Redox Biology Program

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The Redox Biology Program unites researchers interested in the role of redox processes in physiology and pathology.

Many biological processes involve the movement of electrons, and every time an electron moves, something gets reduced, and something gets oxidized.

Redox processes are essential to respiration and the generation of cellular ATP. Overt cellular damage can result from the overexposure of cells to environmental oxidants or the overproduction of similar oxidants by the cell itself (often termed "oxidative stress").

However, it has become clear that redox reactions in cells, and the control of redox homeostasis, modulate a plethora of cellular signaling events through protein post-translational modifications.

The control of apoptosis, proliferation, and migration of cells has been shown to be modulated at multiple levels by redox processes, usually (though not exclusively) through the oxidation/reduction/modification of protein thiol groups.

If you are interested in redox biology, and would like to be a part of this program, please contact us.


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Redox Biology Program Awards Two Investigators Funding

The Medical College of Wisconsin (MCW) Redox Biology Program granted Advancing a Healthier Wisconsin (AHW) subawards to Allison Ebert, PhD, and Andreas Beyer, PhD. These $5,000 awards are for supplies and services for ‘new idea’ projects in the area of redox and oxidative biology.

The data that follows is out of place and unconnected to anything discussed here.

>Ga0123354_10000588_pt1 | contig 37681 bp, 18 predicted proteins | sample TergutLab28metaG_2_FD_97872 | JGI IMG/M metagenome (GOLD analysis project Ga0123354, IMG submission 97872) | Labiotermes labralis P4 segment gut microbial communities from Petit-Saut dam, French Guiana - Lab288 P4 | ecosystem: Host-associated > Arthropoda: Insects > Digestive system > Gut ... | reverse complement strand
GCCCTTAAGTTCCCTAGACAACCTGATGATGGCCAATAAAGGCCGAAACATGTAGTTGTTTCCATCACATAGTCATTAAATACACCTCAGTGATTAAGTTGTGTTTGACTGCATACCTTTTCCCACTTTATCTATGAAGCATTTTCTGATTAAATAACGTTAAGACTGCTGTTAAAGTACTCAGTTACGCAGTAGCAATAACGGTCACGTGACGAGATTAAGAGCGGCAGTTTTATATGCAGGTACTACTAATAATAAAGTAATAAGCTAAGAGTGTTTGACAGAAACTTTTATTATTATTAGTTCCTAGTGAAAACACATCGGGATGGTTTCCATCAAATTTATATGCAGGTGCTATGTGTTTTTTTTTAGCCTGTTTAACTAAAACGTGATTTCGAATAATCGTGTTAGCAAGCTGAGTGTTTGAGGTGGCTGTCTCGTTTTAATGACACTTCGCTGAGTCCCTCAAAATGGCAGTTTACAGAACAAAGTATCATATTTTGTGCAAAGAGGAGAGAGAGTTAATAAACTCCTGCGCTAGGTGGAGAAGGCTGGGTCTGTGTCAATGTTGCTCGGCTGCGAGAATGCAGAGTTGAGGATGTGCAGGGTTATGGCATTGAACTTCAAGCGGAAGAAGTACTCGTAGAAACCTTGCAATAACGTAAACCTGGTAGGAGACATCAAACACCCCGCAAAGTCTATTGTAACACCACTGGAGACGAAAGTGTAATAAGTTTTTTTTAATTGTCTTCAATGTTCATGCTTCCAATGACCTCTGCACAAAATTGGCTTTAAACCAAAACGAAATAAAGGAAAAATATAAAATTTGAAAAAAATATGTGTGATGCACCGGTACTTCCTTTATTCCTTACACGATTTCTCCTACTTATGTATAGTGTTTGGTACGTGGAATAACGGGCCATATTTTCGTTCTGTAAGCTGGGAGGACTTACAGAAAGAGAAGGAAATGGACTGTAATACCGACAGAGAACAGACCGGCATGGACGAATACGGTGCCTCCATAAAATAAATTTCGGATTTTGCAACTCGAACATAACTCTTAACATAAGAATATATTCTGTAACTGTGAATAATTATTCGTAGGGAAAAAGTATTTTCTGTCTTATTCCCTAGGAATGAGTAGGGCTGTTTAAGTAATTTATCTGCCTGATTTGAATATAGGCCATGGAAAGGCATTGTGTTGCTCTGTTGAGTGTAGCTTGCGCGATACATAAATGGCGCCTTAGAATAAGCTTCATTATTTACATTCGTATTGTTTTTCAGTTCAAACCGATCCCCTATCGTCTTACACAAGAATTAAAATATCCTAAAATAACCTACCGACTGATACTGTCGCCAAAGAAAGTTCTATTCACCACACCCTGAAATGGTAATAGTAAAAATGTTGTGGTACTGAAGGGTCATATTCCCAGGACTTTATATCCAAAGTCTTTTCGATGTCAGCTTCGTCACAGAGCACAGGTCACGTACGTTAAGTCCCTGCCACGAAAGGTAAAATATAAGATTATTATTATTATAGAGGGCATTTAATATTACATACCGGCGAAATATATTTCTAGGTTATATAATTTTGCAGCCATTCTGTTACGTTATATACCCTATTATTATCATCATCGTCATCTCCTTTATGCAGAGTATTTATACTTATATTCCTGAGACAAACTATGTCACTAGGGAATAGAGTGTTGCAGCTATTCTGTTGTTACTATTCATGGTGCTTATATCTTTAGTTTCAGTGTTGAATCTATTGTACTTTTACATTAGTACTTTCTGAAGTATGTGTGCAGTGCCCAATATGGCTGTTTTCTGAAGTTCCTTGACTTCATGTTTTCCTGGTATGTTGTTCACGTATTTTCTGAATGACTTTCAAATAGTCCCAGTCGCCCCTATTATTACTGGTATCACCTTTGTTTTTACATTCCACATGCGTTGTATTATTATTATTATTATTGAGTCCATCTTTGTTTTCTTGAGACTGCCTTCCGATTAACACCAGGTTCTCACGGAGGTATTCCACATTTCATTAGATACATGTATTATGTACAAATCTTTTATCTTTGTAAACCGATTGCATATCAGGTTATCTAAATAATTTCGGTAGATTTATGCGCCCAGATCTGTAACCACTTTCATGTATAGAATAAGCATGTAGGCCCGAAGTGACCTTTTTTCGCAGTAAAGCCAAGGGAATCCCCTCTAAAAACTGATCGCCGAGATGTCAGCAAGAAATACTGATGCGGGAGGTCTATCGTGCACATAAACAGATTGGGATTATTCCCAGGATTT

Department of Cell Biology, Neurobiology and Anatomy Assistant Professor Allison Ebert will use the funding for her project, “Exploring Cell-Specific Mitochondrial Function in Neurological Disease.” The primary goal of her project is to determine if mitochondrial respiration can be measured in different cell types generated from pluripotent stem cells and if differences in respiration measures correlate to cell vulnerability in various neurodegenerative diseases.

Dr. Beyer, an assistant professor in the Department of Cardiovascular Medicine, was awarded $5,000 for his project, “Role of Endothelial Telomerase Activity as a Novel Regulator of Redox Hemostasis.” His proposal focuses on endothelial changes in relation to cellular localization of the telomerase subunit TERT.

“The proposed investigations will provide useful, novel tool data for future application of external funding. We believe this project is of great value to the greater community and is applicable for multiple disease studies,” he said.

Both investigators received funding because their projects aligned with the AHW five-year plan research priorities.

Advancing a Healthier Wisconsin is an endowment of the Medical College of Wisconsin committed to improving the health of Wisconsin residents.



Aimee L. Landar, PhD, presented “Cell signaling by electrophiles: physiology, pathology, and pharmacology” March 25. Dr. Landar is an assistant professor in the Department of Pathology and the Comprehensive Cancer Center at the University of Alabama at Birmingham.

Save the Date




Redox Biology Program Biochemist Honored



Savitha Sethumadhavan, PhD, was honored at MCW’s annual Women in Science Awards Luncheon Oct. 17, 2013. She is the recipient for this year’s $1,000 Edward J. Lennon, MD, Outstanding Woman Postdoctoral Researcher award.


© 2014 Medical College of Wisconsin
Page Updated 03/25/2014